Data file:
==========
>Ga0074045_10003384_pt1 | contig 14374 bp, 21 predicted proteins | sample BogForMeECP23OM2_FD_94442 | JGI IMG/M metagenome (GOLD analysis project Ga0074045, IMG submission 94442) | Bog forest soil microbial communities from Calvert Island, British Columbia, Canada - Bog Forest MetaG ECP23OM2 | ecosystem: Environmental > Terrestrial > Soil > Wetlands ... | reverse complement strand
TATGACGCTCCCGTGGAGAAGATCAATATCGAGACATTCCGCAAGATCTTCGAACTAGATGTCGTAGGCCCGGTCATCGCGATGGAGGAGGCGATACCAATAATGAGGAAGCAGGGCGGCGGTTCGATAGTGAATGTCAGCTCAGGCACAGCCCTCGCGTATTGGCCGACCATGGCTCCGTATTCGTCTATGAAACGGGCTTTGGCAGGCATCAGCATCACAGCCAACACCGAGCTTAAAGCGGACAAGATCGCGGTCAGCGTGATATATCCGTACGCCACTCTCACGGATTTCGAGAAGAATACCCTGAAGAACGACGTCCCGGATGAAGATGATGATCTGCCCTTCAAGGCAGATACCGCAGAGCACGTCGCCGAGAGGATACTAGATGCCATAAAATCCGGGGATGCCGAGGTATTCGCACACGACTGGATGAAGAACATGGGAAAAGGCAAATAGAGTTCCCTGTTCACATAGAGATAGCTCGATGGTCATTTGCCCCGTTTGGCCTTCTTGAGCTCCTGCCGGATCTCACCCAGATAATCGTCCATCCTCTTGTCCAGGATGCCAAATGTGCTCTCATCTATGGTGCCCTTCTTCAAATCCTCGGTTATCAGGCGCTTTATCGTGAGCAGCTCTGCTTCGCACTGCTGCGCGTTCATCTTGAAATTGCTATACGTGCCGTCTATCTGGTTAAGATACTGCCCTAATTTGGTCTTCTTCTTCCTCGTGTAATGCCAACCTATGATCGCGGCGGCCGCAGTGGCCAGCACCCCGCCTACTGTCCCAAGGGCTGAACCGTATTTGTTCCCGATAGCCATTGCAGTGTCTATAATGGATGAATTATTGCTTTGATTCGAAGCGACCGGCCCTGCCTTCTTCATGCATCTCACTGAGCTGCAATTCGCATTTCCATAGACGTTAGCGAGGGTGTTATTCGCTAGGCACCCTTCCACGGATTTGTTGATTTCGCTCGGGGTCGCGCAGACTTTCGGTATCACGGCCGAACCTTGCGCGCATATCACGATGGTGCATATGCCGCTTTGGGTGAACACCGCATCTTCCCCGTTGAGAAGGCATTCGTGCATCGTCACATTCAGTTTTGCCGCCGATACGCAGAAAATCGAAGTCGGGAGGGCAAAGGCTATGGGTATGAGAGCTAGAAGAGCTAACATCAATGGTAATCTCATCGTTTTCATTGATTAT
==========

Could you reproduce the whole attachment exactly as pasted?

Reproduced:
>Ga0074045_10003384_pt1 | contig 14374 bp, 21 predicted proteins | sample BogForMeECP23OM2_FD_94442 | JGI IMG/M metagenome (GOLD analysis project Ga0074045, IMG submission 94442) | Bog forest soil microbial communities from Calvert Island, British Columbia, Canada - Bog Forest MetaG ECP23OM2 | ecosystem: Environmental > Terrestrial > Soil > Wetlands ... | reverse complement strand
TATGACGCTCCCGTGGAGAAGATCAATATCGAGACATTCCGCAAGATCTTCGAACTAGATGTCGTAGGCCCGGTCATCGCGATGGAGGAGGCGATACCAATAATGAGGAAGCAGGGCGGCGGTTCGATAGTGAATGTCAGCTCAGGCACAGCCCTCGCGTATTGGCCGACCATGGCTCCGTATTCGTCTATGAAACGGGCTTTGGCAGGCATCAGCATCACAGCCAACACCGAGCTTAAAGCGGACAAGATCGCGGTCAGCGTGATATATCCGTACGCCACTCTCACGGATTTCGAGAAGAATACCCTGAAGAACGACGTCCCGGATGAAGATGATGATCTGCCCTTCAAGGCAGATACCGCAGAGCACGTCGCCGAGAGGATACTAGATGCCATAAAATCCGGGGATGCCGAGGTATTCGCACACGACTGGATGAAGAACATGGGAAAAGGCAAATAGAGTTCCCTGTTCACATAGAGATAGCTCGATGGTCATTTGCCCCGTTTGGCCTTCTTGAGCTCCTGCCGGATCTCACCCAGATAATCGTCCATCCTCTTGTCCAGGATGCCAAATGTGCTCTCATCTATGGTGCCCTTCTTCAAATCCTCGGTTATCAGGCGCTTTATCGTGAGCAGCTCTGCTTCGCACTGCTGCGCGTTCATCTTGAAATTGCTATACGTGCCGTCTATCTGGTTAAGATACTGCCCTAATTTGGTCTTCTTCTTCCTCGTGTAATGCCAACCTATGATCGCGGCGGCCGCAGTGGCCAGCACCCCGCCTACTGTCCCAAGGGCTGAACCGTATTTGTTCCCGATAGCCATTGCAGTGTCTATAATGGATGAATTATTGCTTTGATTCGAAGCGACCGGCCCTGCCTTCTTCATGCATCTCACTGAGCTGCAATTCGCATTTCCATAGACGTTAGCGAGGGTGTTATTCGCTAGGCACCCTTCCACGGATTTGTTGATTTCGCTCGGGGTCGCGCAGACTTTCGGTATCACGGCCGAACCTTGCGCGCATATCACGATGGTGCATATGCCGCTTTGGGTGAACACCGCATCTTCCCCGTTGAGAAGGCATTCGTGCATCGTCACATTCAGTTTTGCCGCCGATACGCAGAAAATCGAAGTCGGGAGGGCAAAGGCTATGGGTATGAGAGCTAGAAGAGCTAACATCAATGGTAATCTCATCGTTTTCATTGATTAT